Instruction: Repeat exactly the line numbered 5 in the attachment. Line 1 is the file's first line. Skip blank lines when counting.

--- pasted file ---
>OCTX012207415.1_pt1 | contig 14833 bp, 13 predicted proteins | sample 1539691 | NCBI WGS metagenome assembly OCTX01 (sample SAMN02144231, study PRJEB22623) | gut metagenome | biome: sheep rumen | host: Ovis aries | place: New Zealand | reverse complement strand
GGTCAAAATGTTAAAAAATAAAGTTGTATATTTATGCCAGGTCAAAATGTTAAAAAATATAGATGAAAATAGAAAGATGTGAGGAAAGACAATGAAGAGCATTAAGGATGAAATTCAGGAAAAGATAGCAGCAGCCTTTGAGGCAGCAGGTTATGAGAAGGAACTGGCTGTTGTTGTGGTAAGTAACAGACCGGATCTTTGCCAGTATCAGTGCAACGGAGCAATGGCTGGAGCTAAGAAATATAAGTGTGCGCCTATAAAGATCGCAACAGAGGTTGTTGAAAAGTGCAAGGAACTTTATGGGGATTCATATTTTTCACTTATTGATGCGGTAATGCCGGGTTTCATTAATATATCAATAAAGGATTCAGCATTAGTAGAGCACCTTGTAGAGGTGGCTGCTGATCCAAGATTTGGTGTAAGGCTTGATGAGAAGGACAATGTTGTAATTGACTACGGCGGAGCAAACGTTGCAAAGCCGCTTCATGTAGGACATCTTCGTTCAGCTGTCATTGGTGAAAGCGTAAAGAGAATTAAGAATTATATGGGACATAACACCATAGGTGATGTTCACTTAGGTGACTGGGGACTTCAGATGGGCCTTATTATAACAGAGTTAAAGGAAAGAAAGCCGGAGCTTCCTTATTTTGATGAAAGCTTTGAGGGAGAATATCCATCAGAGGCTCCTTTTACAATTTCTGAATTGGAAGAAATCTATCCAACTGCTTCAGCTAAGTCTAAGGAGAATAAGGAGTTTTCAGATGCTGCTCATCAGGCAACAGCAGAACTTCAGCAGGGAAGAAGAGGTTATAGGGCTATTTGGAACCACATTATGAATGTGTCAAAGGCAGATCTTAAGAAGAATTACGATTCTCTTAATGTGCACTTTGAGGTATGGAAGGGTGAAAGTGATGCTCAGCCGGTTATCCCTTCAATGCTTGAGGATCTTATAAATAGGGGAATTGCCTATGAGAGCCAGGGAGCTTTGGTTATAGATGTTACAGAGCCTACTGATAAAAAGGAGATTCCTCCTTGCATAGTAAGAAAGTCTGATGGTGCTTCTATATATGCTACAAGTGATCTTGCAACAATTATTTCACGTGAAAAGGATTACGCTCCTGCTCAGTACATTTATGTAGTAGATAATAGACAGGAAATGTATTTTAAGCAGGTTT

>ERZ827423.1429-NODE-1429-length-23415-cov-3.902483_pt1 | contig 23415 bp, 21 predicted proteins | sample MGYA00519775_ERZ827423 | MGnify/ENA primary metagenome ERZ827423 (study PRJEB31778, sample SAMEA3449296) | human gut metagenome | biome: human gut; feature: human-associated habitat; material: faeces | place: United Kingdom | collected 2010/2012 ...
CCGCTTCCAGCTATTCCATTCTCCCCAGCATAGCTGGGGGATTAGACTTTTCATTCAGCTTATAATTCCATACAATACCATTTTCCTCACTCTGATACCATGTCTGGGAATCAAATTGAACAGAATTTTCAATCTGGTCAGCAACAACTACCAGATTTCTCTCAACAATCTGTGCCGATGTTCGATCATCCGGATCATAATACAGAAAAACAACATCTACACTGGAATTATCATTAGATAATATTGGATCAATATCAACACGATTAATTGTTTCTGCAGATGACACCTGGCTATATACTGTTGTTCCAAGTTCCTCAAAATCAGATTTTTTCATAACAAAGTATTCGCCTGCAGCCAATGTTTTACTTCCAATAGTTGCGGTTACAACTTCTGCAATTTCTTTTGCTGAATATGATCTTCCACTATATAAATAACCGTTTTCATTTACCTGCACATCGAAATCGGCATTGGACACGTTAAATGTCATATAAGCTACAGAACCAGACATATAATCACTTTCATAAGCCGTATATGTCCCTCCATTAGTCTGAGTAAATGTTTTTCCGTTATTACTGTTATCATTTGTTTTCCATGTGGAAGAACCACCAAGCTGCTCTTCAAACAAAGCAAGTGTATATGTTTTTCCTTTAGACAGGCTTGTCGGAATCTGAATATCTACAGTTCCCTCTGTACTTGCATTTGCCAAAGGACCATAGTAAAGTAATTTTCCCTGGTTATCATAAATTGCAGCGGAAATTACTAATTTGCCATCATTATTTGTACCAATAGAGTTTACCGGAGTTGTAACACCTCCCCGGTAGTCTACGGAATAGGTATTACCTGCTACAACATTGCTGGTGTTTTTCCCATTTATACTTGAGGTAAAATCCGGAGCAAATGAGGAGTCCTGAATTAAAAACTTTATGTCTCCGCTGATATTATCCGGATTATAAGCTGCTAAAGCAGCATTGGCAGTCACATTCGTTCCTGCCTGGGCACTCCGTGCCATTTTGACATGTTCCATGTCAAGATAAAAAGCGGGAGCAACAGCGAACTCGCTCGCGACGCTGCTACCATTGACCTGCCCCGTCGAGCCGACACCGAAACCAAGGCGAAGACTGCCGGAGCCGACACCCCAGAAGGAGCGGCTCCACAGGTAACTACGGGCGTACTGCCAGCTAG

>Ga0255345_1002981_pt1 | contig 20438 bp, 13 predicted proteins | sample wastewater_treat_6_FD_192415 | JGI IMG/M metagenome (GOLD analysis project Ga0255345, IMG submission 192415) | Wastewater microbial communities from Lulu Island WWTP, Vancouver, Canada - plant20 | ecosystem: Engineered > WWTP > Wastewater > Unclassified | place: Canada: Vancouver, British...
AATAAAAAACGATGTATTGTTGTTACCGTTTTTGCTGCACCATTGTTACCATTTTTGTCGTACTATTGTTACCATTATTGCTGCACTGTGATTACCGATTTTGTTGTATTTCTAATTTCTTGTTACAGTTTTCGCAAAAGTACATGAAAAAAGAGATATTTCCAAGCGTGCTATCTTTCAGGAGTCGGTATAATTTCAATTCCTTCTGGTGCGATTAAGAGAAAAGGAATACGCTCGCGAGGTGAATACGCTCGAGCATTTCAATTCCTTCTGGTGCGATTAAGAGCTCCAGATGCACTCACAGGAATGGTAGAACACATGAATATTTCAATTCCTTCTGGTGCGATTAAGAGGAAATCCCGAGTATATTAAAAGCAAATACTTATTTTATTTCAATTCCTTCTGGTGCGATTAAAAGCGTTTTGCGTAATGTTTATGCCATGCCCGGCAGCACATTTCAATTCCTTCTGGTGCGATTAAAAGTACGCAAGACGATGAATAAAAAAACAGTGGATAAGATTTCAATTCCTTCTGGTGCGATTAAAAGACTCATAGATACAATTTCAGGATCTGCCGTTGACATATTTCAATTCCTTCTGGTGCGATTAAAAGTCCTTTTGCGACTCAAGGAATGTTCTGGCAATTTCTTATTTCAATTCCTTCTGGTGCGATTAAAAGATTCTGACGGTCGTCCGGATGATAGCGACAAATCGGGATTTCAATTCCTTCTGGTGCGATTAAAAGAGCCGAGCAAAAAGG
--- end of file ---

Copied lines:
>Ga0255345_1002981_pt1 | contig 20438 bp, 13 predicted proteins | sample wastewater_treat_6_FD_192415 | JGI IMG/M metagenome (GOLD analysis project Ga0255345, IMG submission 192415) | Wastewater microbial communities from Lulu Island WWTP, Vancouver, Canada - plant20 | ecosystem: Engineered > WWTP > Wastewater > Unclassified | place: Canada: Vancouver, British...